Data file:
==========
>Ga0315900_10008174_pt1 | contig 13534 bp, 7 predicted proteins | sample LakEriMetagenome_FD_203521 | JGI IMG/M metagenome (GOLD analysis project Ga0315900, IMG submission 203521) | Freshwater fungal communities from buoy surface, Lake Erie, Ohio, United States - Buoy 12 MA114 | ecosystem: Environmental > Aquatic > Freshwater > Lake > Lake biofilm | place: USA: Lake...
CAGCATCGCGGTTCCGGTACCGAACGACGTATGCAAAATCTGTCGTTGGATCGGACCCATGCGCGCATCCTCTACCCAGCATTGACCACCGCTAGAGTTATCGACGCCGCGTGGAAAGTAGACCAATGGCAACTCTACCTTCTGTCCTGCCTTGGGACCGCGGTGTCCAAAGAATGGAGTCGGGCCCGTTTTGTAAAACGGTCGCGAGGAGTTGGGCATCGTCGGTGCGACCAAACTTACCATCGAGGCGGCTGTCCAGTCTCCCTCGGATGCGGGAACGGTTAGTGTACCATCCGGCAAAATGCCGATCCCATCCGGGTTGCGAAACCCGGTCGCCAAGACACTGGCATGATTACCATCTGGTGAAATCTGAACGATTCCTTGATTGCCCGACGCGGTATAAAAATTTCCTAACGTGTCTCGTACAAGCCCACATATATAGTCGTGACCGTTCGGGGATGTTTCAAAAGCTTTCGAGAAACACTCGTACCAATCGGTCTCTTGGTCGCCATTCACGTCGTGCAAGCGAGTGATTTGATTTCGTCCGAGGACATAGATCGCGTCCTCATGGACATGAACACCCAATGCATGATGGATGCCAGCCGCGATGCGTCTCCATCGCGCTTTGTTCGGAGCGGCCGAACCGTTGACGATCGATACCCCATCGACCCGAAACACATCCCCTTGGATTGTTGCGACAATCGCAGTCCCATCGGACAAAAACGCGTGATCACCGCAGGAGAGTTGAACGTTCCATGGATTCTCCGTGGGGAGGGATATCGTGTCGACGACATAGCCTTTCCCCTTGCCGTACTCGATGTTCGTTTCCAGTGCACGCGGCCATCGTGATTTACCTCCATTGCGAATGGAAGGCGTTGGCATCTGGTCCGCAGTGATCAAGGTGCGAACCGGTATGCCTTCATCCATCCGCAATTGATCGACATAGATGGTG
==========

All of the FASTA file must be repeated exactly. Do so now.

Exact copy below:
>Ga0315900_10008174_pt1 | contig 13534 bp, 7 predicted proteins | sample LakEriMetagenome_FD_203521 | JGI IMG/M metagenome (GOLD analysis project Ga0315900, IMG submission 203521) | Freshwater fungal communities from buoy surface, Lake Erie, Ohio, United States - Buoy 12 MA114 | ecosystem: Environmental > Aquatic > Freshwater > Lake > Lake biofilm | place: USA: Lake...
CAGCATCGCGGTTCCGGTACCGAACGACGTATGCAAAATCTGTCGTTGGATCGGACCCATGCGCGCATCCTCTACCCAGCATTGACCACCGCTAGAGTTATCGACGCCGCGTGGAAAGTAGACCAATGGCAACTCTACCTTCTGTCCTGCCTTGGGACCGCGGTGTCCAAAGAATGGAGTCGGGCCCGTTTTGTAAAACGGTCGCGAGGAGTTGGGCATCGTCGGTGCGACCAAACTTACCATCGAGGCGGCTGTCCAGTCTCCCTCGGATGCGGGAACGGTTAGTGTACCATCCGGCAAAATGCCGATCCCATCCGGGTTGCGAAACCCGGTCGCCAAGACACTGGCATGATTACCATCTGGTGAAATCTGAACGATTCCTTGATTGCCCGACGCGGTATAAAAATTTCCTAACGTGTCTCGTACAAGCCCACATATATAGTCGTGACCGTTCGGGGATGTTTCAAAAGCTTTCGAGAAACACTCGTACCAATCGGTCTCTTGGTCGCCATTCACGTCGTGCAAGCGAGTGATTTGATTTCGTCCGAGGACATAGATCGCGTCCTCATGGACATGAACACCCAATGCATGATGGATGCCAGCCGCGATGCGTCTCCATCGCGCTTTGTTCGGAGCGGCCGAACCGTTGACGATCGATACCCCATCGACCCGAAACACATCCCCTTGGATTGTTGCGACAATCGCAGTCCCATCGGACAAAAACGCGTGATCACCGCAGGAGAGTTGAACGTTCCATGGATTCTCCGTGGGGAGGGATATCGTGTCGACGACATAGCCTTTCCCCTTGCCGTACTCGATGTTCGTTTCCAGTGCACGCGGCCATCGTGATTTACCTCCATTGCGAATGGAAGGCGTTGGCATCTGGTCCGCAGTGATCAAGGTGCGAACCGGTATGCCTTCATCCATCCGCAATTGATCGACATAGATGGTG